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Shopping for a Modernist Holiday Tablescape at the Cooper Hewitt

Shopping for a Modernist Holiday Tablescape at the Cooper Hewitt

One of my favorite holiday memories from my school days on East 91st Street (where I sported a very fashion-forward plaid jumper until age 11) is of browsing the Cooper Hewitt, Smithsonian Design Museum‘s gift shop in search of exquisite, handmade Christmas ornaments and educational stocking stuffers. To the delight of design lovers everywhere, the 1902 Carnegie Mansion that the Museum calls it home is now the site of a brand new shop full of inventive and wonderful things just in time for the holidays.

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Photographs from a 1950s Cross-Dressing Retreat

Photographs from a 1950s Cross-Dressing Retreat

An elegant black envelope arrived in my mailbox last week. Inside is a square, burgundy-colored folder containing a catalogue of 1950 and ’60s snapshots. On the cover, an off-white, hand-lettered logo reads “Casa Susanna.” The photographs reproduced inside appear at first glance to portray a group of women at leisure: posing in the kitchen, dressed smartly for dinner, sporting fashionable bathing suits, sitting in a field of wildflowers. They are to be sold as a single lot by Wright auction house on October 30.

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They Ferment for Each Other

They Ferment for Each Other

You’ve probably heard the one about the guy who raised $75,000 on Kickstarter to fund a nebulous potato salad project with no business plan, no recipe, and no particular sense of what kind of potato salad he was interested in making. I wish him well, but it’s high time the Internet supported a group of savory snack food entrepreneurs with a viable plan for scaling up, and some surprising health and environmental benefits to offer their neighborhood and customers. A new pickle company has emerged in Philadelphia, going by the evocative name Gary Ducket, founded by five guys who love brine and sustainable farming practices.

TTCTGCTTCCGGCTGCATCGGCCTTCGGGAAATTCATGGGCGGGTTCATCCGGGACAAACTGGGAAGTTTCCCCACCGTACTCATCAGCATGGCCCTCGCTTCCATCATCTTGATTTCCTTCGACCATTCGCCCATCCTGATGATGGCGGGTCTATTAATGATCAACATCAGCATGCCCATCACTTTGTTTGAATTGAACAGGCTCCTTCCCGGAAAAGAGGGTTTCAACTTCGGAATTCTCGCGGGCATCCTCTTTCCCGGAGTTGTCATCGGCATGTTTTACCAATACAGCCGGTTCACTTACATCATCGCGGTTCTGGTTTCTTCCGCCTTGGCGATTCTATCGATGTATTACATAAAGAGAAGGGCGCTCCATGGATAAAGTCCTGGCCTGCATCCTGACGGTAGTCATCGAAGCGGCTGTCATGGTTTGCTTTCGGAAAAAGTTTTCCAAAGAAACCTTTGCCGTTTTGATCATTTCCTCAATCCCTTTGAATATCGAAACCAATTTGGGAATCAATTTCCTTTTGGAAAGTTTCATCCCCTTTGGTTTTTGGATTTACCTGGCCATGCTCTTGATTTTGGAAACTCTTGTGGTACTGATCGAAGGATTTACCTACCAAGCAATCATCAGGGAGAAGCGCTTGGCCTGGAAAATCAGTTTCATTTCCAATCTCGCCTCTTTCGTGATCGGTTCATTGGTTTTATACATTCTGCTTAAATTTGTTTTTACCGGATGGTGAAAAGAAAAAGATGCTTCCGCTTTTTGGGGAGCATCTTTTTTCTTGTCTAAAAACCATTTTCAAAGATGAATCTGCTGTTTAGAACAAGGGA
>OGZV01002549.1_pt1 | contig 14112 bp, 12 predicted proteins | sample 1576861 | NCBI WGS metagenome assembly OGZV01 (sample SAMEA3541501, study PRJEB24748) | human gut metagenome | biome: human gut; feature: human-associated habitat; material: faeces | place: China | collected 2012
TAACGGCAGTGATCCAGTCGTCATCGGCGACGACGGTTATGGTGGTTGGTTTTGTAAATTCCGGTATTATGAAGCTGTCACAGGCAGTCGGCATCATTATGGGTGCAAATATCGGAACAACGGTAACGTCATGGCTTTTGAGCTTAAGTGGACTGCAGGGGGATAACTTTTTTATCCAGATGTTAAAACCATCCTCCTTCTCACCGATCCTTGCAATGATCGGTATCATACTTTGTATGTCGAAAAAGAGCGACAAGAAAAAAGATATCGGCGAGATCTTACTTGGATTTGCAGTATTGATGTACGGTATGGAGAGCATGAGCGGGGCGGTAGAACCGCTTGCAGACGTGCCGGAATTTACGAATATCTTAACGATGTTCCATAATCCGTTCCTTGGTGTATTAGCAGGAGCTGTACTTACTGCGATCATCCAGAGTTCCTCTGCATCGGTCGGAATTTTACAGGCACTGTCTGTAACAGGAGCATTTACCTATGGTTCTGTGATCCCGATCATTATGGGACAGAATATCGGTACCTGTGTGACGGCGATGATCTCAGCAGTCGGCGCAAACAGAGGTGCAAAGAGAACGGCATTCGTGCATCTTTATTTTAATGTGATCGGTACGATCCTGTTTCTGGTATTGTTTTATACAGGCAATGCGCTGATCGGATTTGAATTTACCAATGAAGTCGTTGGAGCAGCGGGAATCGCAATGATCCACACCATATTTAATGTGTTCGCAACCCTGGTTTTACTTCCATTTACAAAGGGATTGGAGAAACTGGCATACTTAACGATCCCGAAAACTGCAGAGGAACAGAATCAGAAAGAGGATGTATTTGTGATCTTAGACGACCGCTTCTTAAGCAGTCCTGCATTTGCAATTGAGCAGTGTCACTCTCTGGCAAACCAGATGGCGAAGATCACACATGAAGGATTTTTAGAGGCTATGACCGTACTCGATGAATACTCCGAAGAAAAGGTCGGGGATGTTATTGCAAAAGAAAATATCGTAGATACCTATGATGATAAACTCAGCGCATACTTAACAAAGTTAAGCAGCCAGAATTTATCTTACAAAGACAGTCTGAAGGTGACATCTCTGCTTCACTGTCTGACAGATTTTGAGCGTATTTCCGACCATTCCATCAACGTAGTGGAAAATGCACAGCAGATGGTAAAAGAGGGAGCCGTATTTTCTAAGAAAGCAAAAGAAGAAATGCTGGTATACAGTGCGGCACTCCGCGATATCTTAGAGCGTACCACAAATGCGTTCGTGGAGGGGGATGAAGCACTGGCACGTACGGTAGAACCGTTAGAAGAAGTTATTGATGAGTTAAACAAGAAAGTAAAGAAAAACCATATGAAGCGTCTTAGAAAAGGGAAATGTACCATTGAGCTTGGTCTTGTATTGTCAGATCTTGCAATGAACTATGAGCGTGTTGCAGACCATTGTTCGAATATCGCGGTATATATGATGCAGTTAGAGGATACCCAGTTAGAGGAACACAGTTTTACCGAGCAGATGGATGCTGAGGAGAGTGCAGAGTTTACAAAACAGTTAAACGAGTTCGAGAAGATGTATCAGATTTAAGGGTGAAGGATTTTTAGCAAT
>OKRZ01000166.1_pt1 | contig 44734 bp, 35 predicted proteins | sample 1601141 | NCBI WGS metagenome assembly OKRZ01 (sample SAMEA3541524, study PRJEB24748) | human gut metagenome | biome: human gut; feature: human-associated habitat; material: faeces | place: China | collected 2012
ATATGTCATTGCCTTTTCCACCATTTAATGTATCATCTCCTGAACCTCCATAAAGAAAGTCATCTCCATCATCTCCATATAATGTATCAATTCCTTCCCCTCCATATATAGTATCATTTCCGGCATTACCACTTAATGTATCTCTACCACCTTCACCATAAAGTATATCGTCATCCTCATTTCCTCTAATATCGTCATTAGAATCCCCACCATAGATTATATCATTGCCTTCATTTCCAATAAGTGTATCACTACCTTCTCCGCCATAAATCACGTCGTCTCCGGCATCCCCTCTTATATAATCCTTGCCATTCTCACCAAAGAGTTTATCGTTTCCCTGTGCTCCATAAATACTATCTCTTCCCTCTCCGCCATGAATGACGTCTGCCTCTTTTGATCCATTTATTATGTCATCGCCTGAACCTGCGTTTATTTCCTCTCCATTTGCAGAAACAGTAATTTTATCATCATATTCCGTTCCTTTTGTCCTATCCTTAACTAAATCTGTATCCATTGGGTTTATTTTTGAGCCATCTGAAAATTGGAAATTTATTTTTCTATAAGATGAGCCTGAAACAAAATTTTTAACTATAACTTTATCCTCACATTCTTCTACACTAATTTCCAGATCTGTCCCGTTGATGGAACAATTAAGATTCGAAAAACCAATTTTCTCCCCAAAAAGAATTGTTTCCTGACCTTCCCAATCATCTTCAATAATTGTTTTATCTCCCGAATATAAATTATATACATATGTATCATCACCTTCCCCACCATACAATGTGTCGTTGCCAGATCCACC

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How Design Tells the Story on Masters of Sex

How Design Tells the Story on Masters of Sex

Mad Men has trained a generation of TV watchers to become eagle-eyed connoisseurs of Saarinen furniture, IBM Selectric Typewriters, and Western Electric Model 500 telephones, raising the bar for set designers who are acutely aware that accuracy counts. But designers also know that television sets are not museum installations: The verisimilitude of physical details must work in tandem with aesthetic choices that help us understand who characters are.

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The (Tortured) Soul of Wit

The (Tortured) Soul of Wit

Try to imagine Grumpy Cat as a professor of German literature at an Ivy League university, haunted by deep misgivings about his role in academia. Now imagine that he has opposable thumbs, an iPhone and a love of wry German aphorisms, and you might end up with something pretty close in spirit to Eric Jarosinski’s Twitter feed, @NeinQuarterly. Nein’s avatar is a stylized rendering of lovable Frankfurt School misanthrope Theodor W. Adorno, who is depicted sporting a monocle that he didn’t wear in real life, but plausibly could have. 

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Global Cottage Industry